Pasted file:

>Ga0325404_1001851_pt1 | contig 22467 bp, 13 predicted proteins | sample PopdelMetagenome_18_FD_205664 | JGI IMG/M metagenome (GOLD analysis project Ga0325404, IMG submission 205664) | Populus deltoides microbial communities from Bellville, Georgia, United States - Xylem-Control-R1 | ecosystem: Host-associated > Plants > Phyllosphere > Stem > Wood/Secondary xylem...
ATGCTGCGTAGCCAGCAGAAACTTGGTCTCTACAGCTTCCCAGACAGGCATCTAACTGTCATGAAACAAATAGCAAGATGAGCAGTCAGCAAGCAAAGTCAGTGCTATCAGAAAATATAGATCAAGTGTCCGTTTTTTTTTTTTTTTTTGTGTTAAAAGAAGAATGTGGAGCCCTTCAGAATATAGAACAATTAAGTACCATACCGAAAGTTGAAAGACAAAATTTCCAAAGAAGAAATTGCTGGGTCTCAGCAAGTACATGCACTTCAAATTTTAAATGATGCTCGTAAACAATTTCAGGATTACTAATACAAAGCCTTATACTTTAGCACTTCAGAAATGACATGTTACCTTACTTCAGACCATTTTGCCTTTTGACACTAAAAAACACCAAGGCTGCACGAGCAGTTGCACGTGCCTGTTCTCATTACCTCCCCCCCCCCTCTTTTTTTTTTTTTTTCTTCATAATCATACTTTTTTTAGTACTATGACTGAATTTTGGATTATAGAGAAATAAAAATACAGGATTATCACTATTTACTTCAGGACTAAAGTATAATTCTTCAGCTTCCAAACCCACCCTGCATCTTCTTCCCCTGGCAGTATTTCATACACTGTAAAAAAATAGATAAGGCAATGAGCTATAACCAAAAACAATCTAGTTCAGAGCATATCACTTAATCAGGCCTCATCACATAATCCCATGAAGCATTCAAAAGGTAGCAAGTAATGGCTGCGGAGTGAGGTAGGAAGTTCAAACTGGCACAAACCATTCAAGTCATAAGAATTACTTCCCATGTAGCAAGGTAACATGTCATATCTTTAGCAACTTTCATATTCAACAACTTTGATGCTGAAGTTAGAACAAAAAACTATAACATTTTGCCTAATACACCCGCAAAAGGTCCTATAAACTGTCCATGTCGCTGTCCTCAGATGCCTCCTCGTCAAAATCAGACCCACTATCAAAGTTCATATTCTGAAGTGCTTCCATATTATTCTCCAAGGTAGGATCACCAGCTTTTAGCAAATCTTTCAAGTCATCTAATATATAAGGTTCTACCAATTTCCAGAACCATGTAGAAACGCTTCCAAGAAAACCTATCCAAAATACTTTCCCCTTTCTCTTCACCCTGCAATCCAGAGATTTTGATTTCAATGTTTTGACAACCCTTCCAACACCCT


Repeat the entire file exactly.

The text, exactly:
>Ga0325404_1001851_pt1 | contig 22467 bp, 13 predicted proteins | sample PopdelMetagenome_18_FD_205664 | JGI IMG/M metagenome (GOLD analysis project Ga0325404, IMG submission 205664) | Populus deltoides microbial communities from Bellville, Georgia, United States - Xylem-Control-R1 | ecosystem: Host-associated > Plants > Phyllosphere > Stem > Wood/Secondary xylem...
ATGCTGCGTAGCCAGCAGAAACTTGGTCTCTACAGCTTCCCAGACAGGCATCTAACTGTCATGAAACAAATAGCAAGATGAGCAGTCAGCAAGCAAAGTCAGTGCTATCAGAAAATATAGATCAAGTGTCCGTTTTTTTTTTTTTTTTTGTGTTAAAAGAAGAATGTGGAGCCCTTCAGAATATAGAACAATTAAGTACCATACCGAAAGTTGAAAGACAAAATTTCCAAAGAAGAAATTGCTGGGTCTCAGCAAGTACATGCACTTCAAATTTTAAATGATGCTCGTAAACAATTTCAGGATTACTAATACAAAGCCTTATACTTTAGCACTTCAGAAATGACATGTTACCTTACTTCAGACCATTTTGCCTTTTGACACTAAAAAACACCAAGGCTGCACGAGCAGTTGCACGTGCCTGTTCTCATTACCTCCCCCCCCCCTCTTTTTTTTTTTTTTTCTTCATAATCATACTTTTTTTAGTACTATGACTGAATTTTGGATTATAGAGAAATAAAAATACAGGATTATCACTATTTACTTCAGGACTAAAGTATAATTCTTCAGCTTCCAAACCCACCCTGCATCTTCTTCCCCTGGCAGTATTTCATACACTGTAAAAAAATAGATAAGGCAATGAGCTATAACCAAAAACAATCTAGTTCAGAGCATATCACTTAATCAGGCCTCATCACATAATCCCATGAAGCATTCAAAAGGTAGCAAGTAATGGCTGCGGAGTGAGGTAGGAAGTTCAAACTGGCACAAACCATTCAAGTCATAAGAATTACTTCCCATGTAGCAAGGTAACATGTCATATCTTTAGCAACTTTCATATTCAACAACTTTGATGCTGAAGTTAGAACAAAAAACTATAACATTTTGCCTAATACACCCGCAAAAGGTCCTATAAACTGTCCATGTCGCTGTCCTCAGATGCCTCCTCGTCAAAATCAGACCCACTATCAAAGTTCATATTCTGAAGTGCTTCCATATTATTCTCCAAGGTAGGATCACCAGCTTTTAGCAAATCTTTCAAGTCATCTAATATATAAGGTTCTACCAATTTCCAGAACCATGTAGAAACGCTTCCAAGAAAACCTATCCAAAATACTTTCCCCTTTCTCTTCACCCTGCAATCCAGAGATTTTGATTTCAATGTTTTGACAACCCTTCCAACACCCT